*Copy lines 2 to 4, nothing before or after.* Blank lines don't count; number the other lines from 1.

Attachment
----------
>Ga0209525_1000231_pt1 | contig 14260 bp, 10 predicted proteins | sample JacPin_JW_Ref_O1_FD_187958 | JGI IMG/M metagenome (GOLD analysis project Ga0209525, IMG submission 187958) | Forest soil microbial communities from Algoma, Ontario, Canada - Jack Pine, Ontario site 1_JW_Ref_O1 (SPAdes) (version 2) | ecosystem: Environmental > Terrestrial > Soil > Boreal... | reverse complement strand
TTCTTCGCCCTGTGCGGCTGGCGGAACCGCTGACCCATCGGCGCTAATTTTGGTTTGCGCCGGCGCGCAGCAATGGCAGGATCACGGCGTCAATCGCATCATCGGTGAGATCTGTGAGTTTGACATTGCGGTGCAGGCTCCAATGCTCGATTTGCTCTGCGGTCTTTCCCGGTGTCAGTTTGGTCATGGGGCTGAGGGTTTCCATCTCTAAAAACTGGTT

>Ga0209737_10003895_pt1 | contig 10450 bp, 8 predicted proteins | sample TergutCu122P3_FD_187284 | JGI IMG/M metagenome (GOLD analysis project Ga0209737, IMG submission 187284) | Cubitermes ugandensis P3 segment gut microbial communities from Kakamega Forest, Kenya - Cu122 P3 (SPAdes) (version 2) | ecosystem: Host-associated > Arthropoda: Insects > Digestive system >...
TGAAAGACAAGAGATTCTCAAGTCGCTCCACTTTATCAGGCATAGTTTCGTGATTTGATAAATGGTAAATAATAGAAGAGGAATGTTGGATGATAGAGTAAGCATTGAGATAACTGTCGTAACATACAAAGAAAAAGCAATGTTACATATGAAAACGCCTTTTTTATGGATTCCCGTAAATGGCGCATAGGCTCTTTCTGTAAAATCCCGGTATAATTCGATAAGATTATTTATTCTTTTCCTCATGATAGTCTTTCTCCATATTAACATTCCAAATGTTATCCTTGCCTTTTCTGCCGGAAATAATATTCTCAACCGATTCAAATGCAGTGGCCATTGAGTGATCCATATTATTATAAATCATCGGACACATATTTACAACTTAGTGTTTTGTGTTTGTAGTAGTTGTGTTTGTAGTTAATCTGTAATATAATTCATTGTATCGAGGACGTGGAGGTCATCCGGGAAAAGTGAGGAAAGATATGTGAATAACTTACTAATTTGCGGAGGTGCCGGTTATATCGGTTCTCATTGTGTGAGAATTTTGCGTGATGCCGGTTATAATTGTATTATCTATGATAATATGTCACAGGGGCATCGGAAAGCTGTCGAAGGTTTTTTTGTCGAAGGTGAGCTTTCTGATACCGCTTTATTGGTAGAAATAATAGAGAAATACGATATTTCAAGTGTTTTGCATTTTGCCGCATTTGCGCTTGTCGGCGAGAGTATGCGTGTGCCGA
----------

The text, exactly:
TTCTTCGCCCTGTGCGGCTGGCGGAACCGCTGACCCATCGGCGCTAATTTTGGTTTGCGCCGGCGCGCAGCAATGGCAGGATCACGGCGTCAATCGCATCATCGGTGAGATCTGTGAGTTTGACATTGCGGTGCAGGCTCCAATGCTCGATTTGCTCTGCGGTCTTTCCCGGTGTCAGTTTGGTCATGGGGCTGAGGGTTTCCATCTCTAAAAACTGGTT

>Ga0209737_10003895_pt1 | contig 10450 bp, 8 predicted proteins | sample TergutCu122P3_FD_187284 | JGI IMG/M metagenome (GOLD analysis project Ga0209737, IMG submission 187284) | Cubitermes ugandensis P3 segment gut microbial communities from Kakamega Forest, Kenya - Cu122 P3 (SPAdes) (version 2) | ecosystem: Host-associated > Arthropoda: Insects > Digestive system >...
TGAAAGACAAGAGATTCTCAAGTCGCTCCACTTTATCAGGCATAGTTTCGTGATTTGATAAATGGTAAATAATAGAAGAGGAATGTTGGATGATAGAGTAAGCATTGAGATAACTGTCGTAACATACAAAGAAAAAGCAATGTTACATATGAAAACGCCTTTTTTATGGATTCCCGTAAATGGCGCATAGGCTCTTTCTGTAAAATCCCGGTATAATTCGATAAGATTATTTATTCTTTTCCTCATGATAGTCTTTCTCCATATTAACATTCCAAATGTTATCCTTGCCTTTTCTGCCGGAAATAATATTCTCAACCGATTCAAATGCAGTGGCCATTGAGTGATCCATATTATTATAAATCATCGGACACATATTTACAACTTAGTGTTTTGTGTTTGTAGTAGTTGTGTTTGTAGTTAATCTGTAATATAATTCATTGTATCGAGGACGTGGAGGTCATCCGGGAAAAGTGAGGAAAGATATGTGAATAACTTACTAATTTGCGGAGGTGCCGGTTATATCGGTTCTCATTGTGTGAGAATTTTGCGTGATGCCGGTTATAATTGTATTATCTATGATAATATGTCACAGGGGCATCGGAAAGCTGTCGAAGGTTTTTTTGTCGAAGGTGAGCTTTCTGATACCGCTTTATTGGTAGAAATAATAGAGAAATACGATATTTCAAGTGTTTTGCATTTTGCCGCATTTGCGCTTGTCGGCGAGAGTATGCGTGTGCCGA